Jan Brueghel the Younger

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Allegory of Sight, depicting Brueghel's studio; c. 1660, oil on copper, 58 × 90 cm, Philadelphia Museum of Art.

Jan Brueghel (also Bruegel or Breughel) the Younger (/ˈbrɔɪɡəl/,[1][2] also US: /ˈbrɡəl/;[3][4] Dutch: [ˈjɑn ˈbrøːɣəl] (listen); 13 September 1601 – 1 September 1678) was a Flemish Baroque painter. He was the son of Jan Brueghel the Elder, and grandson of Pieter Bruegel the Elder, both prominent painters who contributed respectively to the development of Renaissance and Baroque painting in the Southern Netherlands. Taking over his father's workshop at an early age, he painted the same subjects as his father in a style which was similar to that of his father. He regularly collaborated with leading Flemish painters of his time.[5]


A young Jan Brueghel the Younger with his parents and sister Paschasia Brueghel in Family of Jan Brueghel the Elder by Peter Paul Rubens; 1613–15, oil on panel, 125 × 95 cm, The Courtauld Institute of Art.

Brueghel was born in Antwerp on 13 September 1601 as the son of Jan Brueghel the Elder and Isabella de Jode. His mother was the daughter of the cartographer, engraver and publisher Gerard de Jode. He trained and collaborated with his father in his workshop.[6] His father was a friend and close collaborator of Peter Paul Rubens. Brueghel likely assisted with his father's large-scale commissions.[7]

On the wishes of his father he traveled around 1622 to Milan where he was welcomed by Cardinal Federico Borromeo.[8] The cardinal was a patron and friend of his father who had met in Rome about 30 years earlier.[6] In what was likely an act of rebellion against his father, he went to Genoa where he stayed with his cousins, the Antwerp painters and art dealers Lucas de Wael and Cornelis de Wael. Their mother was a sister of Brueghel's mother. At the time his friend and fellow Antwerp artist Anthony van Dyck was also active in Genoa. He later worked in Valletta on Malta in 1623. From 1624 to 1625 he also resided in Palermo on Sicily at the time when van Dyck was also working there.[9]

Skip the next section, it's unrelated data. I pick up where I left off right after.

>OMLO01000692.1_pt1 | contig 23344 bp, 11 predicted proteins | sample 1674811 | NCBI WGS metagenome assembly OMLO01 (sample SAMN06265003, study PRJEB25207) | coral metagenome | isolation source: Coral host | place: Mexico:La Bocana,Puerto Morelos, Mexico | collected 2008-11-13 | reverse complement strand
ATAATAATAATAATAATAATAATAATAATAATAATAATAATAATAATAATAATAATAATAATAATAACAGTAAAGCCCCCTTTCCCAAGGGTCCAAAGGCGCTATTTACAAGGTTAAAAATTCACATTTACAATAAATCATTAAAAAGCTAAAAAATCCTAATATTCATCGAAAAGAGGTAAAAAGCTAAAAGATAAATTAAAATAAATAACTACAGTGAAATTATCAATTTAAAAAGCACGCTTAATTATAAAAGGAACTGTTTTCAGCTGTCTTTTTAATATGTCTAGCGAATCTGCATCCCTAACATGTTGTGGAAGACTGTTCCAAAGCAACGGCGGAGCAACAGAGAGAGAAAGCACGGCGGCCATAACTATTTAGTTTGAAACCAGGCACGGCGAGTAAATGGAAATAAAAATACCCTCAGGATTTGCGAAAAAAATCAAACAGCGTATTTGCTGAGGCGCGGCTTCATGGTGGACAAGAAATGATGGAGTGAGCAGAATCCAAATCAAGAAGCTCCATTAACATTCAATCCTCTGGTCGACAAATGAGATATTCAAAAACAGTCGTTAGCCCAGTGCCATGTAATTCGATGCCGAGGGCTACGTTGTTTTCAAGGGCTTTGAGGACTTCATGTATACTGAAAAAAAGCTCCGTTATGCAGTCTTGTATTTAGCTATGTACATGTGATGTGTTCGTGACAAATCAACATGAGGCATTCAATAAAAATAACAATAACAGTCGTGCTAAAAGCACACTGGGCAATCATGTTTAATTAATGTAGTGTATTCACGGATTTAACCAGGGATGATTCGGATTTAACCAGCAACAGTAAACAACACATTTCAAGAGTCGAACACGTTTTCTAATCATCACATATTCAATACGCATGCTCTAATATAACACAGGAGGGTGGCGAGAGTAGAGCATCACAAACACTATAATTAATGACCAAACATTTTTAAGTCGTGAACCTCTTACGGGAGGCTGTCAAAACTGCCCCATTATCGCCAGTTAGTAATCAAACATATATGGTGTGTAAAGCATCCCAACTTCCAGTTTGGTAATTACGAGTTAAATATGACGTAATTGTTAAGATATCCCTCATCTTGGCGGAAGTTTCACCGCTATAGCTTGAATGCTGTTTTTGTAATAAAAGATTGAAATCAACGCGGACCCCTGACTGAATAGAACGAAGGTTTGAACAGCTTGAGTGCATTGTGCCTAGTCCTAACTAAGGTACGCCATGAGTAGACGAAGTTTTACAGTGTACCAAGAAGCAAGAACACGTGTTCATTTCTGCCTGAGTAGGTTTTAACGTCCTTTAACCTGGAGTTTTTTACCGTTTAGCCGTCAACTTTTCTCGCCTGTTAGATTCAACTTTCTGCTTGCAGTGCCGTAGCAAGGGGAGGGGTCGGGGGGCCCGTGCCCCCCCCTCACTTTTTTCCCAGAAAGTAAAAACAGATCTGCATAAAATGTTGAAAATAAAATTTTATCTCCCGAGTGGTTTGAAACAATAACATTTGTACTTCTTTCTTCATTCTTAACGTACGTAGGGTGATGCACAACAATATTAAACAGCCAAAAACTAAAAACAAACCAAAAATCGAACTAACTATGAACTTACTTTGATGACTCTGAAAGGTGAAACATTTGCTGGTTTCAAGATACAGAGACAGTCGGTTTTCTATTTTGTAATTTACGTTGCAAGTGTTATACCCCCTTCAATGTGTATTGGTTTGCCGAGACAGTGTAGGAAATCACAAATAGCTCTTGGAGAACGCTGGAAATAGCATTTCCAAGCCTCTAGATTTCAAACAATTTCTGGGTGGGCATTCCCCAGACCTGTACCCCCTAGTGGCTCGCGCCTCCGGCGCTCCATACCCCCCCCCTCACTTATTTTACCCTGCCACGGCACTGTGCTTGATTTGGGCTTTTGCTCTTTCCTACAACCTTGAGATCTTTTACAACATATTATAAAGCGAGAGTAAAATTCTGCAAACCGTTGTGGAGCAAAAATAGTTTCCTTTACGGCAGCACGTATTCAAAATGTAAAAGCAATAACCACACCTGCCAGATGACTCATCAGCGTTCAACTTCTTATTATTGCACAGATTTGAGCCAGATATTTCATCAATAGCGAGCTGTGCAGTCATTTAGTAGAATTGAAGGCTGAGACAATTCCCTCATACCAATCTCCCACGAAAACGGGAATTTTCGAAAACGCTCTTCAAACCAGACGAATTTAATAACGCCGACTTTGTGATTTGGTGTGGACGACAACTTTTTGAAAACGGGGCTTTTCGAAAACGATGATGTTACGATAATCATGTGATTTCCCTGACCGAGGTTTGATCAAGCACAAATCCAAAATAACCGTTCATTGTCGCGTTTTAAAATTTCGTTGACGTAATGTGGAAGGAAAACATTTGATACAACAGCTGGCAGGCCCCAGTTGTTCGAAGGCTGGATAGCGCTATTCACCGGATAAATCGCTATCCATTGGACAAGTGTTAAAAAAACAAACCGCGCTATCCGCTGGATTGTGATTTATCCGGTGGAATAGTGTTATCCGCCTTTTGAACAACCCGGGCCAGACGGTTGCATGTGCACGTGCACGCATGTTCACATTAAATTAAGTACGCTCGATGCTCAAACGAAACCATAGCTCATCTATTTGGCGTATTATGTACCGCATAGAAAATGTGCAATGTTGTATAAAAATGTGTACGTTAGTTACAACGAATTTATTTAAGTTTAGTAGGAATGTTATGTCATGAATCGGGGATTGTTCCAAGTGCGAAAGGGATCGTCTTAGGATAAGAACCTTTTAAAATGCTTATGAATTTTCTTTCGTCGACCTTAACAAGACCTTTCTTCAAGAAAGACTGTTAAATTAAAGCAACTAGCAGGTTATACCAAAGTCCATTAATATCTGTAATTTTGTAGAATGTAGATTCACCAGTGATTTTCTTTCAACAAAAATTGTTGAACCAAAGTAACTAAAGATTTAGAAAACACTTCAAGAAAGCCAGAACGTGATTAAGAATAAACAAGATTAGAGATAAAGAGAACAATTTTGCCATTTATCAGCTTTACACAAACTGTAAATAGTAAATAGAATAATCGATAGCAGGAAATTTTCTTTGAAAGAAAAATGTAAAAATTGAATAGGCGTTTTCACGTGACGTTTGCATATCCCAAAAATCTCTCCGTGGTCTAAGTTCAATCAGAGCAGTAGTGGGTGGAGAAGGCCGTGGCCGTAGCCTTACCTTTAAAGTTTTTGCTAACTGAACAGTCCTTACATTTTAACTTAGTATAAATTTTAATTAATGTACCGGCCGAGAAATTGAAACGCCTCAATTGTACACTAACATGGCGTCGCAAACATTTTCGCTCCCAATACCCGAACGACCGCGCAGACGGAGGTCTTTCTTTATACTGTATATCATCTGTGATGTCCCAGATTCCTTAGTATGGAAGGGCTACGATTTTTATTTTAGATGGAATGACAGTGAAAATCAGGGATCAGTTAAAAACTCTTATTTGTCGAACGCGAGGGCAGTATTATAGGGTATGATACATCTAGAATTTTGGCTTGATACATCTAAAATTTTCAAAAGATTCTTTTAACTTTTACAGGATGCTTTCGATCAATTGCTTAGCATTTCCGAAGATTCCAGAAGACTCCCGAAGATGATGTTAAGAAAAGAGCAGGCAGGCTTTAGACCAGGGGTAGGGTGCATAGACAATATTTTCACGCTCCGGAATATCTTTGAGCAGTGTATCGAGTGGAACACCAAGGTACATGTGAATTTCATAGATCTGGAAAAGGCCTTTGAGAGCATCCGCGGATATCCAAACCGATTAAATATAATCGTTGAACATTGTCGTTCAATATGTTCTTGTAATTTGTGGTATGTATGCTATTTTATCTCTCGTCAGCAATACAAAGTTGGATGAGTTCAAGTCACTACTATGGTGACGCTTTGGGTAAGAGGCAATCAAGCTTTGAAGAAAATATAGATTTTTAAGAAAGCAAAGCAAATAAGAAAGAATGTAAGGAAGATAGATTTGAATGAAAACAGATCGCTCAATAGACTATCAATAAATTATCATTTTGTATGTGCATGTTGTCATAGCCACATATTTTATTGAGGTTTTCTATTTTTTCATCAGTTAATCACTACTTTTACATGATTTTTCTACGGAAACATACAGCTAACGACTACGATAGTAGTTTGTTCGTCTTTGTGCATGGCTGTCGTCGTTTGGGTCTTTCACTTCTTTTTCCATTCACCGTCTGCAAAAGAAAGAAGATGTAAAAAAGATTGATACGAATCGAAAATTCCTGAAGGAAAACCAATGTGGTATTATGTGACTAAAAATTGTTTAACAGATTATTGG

Brueghel learned that his father had died on 13 January 1625 from cholera only after his return to Northern Italy in Turin. Wanting to return to Antwerp immediately, he had to delay his departure for 16 days due to a severe fever. After recovering from his illness, he set off for his homeland by way of France. In Paris he met the Antwerp art dealer and painter Peter Goetkint the Younger, who was the son of Peter Goetkint the Elder, the master of Jan's father. Goetkint was eager to return to Antwerp because his wife was expected to deliver a baby soon. The child was born on 25 August, the day on which Breughel arrived in Antwerp with his traveling companion who himself died a few days later.[6]

The Story of Adam and Eve: The Creation of Adam, Adam Naming the Animals, The Temptation of Adam (upper panel left to right), The Expulsion from Paradise, Adam at Work in the Field, and The Death of Abel (lower panel left to right); 17th-century, oil on copper, each around 66 × 84 cm, private collection.